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Psalms 18:4

Context

18:4 The waves 1  of death engulfed me,

the currents 2  of chaos 3  overwhelmed me. 4 

Psalms 18:15-16

Context

18:15 The depths 5  of the sea 6  were exposed;

the inner regions 7  of the world were uncovered

by 8  your battle cry, 9  Lord,

by the powerful breath from your nose. 10 

18:16 He reached down 11  from above and took hold of me;

he pulled me from the surging water. 12 

1 tc Ps 18:4 reads “ropes,” while 2 Sam 22:5 reads “waves.” The reading of the psalm has been influenced by the next verse (note “ropes of Sheol”) and perhaps also by Ps 116:3 (where “ropes of death” appears, as here, with the verb אָפַף, ’afaf). However, the parallelism of v. 4 (note “currents” in the next line) favors the reading “waves.” While the verb אָפַף is used with “ropes” as subject in Ps 116:3, it can also be used with engulfing “waters” as subject (see Jonah 2:5). Death is compared to surging waters in v. 4 and to a hunter in v. 5.

2 tn The Hebrew noun נַחַל (nakhal) usually refers to a river or stream, but in this context the plural form likely refers to the currents of the sea (see vv. 15-16).

3 tn The noun בְלִיַּעַל (vÿliyyaal) is used here as an epithet for death. Elsewhere it is a common noun meaning “wickedness, uselessness.” It is often associated with rebellion against authority and other crimes that result in societal disorder and anarchy. The phrase “man/son of wickedness” refers to one who opposes God and the order he has established. The term becomes an appropriate title for death, which, through human forces, launches an attack against God’s chosen servant.

4 tn In this poetic narrative context the prefixed verbal form is best understood as a preterite indicating past tense, not an imperfect. (Note the perfect verbal form in the parallel/preceding line.) The verb בָּעַת (baat) sometimes by metonymy carries the nuance “frighten,” but the parallelism (see “engulfed”) favors the meaning “overwhelm” here.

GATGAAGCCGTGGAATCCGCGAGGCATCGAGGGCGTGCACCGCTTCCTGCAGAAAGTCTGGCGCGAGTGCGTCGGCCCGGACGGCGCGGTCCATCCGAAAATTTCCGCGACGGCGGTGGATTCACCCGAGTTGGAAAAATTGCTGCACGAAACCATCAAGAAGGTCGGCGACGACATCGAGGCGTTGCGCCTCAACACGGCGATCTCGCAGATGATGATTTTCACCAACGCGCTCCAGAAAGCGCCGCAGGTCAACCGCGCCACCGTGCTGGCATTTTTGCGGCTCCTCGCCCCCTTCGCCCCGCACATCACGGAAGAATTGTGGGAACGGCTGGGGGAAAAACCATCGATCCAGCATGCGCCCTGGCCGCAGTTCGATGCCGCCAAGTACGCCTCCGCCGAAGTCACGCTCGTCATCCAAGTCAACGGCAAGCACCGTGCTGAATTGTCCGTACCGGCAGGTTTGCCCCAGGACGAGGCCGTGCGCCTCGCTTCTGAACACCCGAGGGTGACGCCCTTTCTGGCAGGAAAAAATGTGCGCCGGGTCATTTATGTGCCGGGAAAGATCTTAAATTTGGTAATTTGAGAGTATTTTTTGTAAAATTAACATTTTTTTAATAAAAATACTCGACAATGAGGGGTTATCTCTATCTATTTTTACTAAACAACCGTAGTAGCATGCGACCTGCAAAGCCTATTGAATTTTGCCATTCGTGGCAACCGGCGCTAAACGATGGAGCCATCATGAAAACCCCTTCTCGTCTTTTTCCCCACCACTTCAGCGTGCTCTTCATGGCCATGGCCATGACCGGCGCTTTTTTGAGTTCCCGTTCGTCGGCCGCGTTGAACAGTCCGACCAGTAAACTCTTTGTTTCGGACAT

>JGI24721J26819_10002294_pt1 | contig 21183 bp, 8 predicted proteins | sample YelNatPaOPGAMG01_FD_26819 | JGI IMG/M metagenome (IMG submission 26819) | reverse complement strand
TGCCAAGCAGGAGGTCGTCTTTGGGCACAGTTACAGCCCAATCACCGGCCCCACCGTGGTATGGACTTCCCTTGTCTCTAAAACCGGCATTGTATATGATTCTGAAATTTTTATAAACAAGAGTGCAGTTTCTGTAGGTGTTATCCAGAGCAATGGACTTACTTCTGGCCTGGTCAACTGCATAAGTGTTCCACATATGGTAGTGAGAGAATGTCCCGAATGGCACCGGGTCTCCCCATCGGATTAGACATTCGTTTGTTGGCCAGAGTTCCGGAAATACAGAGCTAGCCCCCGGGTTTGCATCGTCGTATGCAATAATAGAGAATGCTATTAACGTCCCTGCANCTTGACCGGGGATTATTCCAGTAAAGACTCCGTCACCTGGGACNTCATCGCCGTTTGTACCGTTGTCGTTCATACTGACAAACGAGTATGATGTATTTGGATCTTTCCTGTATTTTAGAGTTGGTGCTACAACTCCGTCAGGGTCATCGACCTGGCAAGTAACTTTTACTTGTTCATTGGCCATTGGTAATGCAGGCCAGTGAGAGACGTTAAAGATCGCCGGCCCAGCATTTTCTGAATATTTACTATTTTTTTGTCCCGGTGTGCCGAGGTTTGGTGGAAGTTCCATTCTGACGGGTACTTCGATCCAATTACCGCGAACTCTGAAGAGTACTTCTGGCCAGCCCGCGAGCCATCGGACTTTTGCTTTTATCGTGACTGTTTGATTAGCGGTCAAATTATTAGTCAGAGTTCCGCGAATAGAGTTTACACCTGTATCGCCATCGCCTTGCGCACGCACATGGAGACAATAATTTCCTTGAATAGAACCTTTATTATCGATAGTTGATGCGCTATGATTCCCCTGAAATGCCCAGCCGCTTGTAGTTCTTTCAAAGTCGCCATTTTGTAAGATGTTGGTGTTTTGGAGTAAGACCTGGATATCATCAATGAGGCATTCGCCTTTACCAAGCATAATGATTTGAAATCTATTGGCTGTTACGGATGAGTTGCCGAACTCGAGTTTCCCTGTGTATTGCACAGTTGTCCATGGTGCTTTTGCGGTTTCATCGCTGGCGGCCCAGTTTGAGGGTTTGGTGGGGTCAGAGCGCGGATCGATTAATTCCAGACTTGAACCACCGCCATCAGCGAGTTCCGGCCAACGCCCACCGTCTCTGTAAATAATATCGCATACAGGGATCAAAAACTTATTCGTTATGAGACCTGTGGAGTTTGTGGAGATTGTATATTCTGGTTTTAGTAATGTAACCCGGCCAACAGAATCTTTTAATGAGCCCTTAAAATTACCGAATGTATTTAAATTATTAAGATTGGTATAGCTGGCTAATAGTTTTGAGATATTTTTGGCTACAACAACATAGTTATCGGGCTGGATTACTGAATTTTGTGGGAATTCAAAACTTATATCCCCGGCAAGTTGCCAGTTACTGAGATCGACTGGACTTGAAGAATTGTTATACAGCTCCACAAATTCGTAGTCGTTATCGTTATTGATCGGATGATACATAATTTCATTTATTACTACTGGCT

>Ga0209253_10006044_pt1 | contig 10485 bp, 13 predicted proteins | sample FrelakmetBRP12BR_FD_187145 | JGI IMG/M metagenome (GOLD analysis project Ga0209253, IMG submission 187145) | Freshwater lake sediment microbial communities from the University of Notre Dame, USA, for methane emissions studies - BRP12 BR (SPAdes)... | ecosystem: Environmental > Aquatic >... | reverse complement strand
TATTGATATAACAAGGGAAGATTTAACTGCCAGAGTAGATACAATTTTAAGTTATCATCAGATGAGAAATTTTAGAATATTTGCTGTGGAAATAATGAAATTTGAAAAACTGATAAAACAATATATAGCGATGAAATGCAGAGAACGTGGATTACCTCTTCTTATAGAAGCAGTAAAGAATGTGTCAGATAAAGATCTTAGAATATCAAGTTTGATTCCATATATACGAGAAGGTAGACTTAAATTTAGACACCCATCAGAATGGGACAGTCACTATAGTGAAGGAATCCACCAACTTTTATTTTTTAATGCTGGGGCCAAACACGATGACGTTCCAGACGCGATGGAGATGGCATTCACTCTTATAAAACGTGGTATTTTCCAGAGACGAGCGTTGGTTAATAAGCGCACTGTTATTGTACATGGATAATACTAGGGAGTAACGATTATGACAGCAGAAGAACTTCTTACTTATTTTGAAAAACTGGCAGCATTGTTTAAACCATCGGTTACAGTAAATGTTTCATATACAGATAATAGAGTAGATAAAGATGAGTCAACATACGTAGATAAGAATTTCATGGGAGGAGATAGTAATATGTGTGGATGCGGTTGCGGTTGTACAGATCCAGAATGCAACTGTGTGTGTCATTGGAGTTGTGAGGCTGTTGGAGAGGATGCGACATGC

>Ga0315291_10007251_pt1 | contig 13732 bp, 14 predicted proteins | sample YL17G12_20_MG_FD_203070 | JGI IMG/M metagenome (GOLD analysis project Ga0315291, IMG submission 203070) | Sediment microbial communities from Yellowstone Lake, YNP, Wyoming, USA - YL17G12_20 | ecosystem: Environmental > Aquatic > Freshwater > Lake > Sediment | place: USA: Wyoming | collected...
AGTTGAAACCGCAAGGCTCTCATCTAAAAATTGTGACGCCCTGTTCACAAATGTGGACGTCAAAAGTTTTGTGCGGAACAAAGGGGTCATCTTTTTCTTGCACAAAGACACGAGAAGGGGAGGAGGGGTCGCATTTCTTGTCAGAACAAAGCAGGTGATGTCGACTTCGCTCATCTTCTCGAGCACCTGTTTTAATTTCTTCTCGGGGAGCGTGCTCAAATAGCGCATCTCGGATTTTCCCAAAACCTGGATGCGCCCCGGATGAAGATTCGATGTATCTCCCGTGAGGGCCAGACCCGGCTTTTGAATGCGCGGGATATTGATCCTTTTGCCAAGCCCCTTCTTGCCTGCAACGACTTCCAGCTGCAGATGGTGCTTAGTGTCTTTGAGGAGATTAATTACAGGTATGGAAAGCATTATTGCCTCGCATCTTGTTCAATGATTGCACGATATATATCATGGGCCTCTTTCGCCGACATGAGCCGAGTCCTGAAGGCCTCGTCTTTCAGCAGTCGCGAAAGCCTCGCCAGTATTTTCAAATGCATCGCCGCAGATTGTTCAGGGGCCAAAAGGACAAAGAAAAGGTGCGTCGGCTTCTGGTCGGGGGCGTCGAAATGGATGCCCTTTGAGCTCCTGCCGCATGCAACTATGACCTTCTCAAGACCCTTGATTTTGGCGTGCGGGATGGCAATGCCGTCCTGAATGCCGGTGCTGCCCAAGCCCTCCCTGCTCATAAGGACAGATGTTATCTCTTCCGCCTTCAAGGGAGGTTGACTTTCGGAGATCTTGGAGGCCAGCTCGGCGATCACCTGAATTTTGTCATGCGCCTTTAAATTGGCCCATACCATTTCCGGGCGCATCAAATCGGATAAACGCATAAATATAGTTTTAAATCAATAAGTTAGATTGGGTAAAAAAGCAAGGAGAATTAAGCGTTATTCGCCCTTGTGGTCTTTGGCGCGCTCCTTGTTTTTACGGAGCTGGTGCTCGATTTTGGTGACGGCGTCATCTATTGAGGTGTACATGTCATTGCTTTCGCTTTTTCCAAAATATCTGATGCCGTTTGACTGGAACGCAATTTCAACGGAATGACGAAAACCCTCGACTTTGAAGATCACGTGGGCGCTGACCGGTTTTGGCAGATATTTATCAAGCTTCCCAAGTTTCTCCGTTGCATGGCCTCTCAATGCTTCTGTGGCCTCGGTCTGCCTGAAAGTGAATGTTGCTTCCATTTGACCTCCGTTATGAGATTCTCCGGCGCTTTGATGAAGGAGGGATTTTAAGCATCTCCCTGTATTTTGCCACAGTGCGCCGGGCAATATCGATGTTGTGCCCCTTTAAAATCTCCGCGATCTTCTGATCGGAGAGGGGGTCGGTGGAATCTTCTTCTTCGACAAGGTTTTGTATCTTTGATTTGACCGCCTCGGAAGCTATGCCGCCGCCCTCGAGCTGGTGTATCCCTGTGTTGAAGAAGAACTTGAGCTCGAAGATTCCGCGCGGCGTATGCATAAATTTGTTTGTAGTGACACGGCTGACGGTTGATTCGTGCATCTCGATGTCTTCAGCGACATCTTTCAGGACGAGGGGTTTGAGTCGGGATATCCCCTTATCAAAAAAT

5 tn Or “channels.”

6 tc Ps 18:15 reads “water” (cf. Ps 42:1); “sea” is the reading of 2 Sam 22:16.

7 tn Or “foundations.”

8 tn Heb “from.” The preposition has a causal sense here.

9 tn The noun is derived from the verb גָּעַר (gaar), which is often understood to mean “rebuke.” In some cases it is apparent that scolding or threatening is in view (see Gen 37:10; Ruth 2:16; Zech 3:2). However, in militaristic contexts this translation is inadequate, for the verb refers in this setting to the warrior’s battle cry, which terrifies and paralyzes the enemy. See A. Caquot, TDOT 3:53, and note the use of the verb in Pss 68:30; 106:9; and Nah 1:4, as well as the related noun in Job 26:11; Pss 9:5; 76:6; 104:7; Isa 50:2; 51:20; 66:15.

10 tn 2 Sam 22:16 reads “by the battle cry of the Lord, by the blast of the breath of his nose.” The phrase “blast of the breath” (Heb “breath of breath”) employs an appositional genitive. Synonyms are joined in a construct relationship to emphasize the single idea. For a detailed discussion of the grammatical point with numerous examples, see Y. Avishur, “Pairs of Synonymous Words in the Construct State (and in Appositional Hendiadys) in Biblical Hebrew,” Semitics 2 (1971): 17-81.

11 tn Heb “stretched.” Perhaps “his hand” should be supplied by ellipsis (see Ps 144:7). In this poetic narrative context the three prefixed verbal forms in this verse are best understood as preterites indicating past tense, not imperfects.

12 tn Heb “mighty waters.” The waters of the sea symbolize the psalmist’s powerful enemies, as well as the realm of death they represent (see v. 4 and Ps 144:7).



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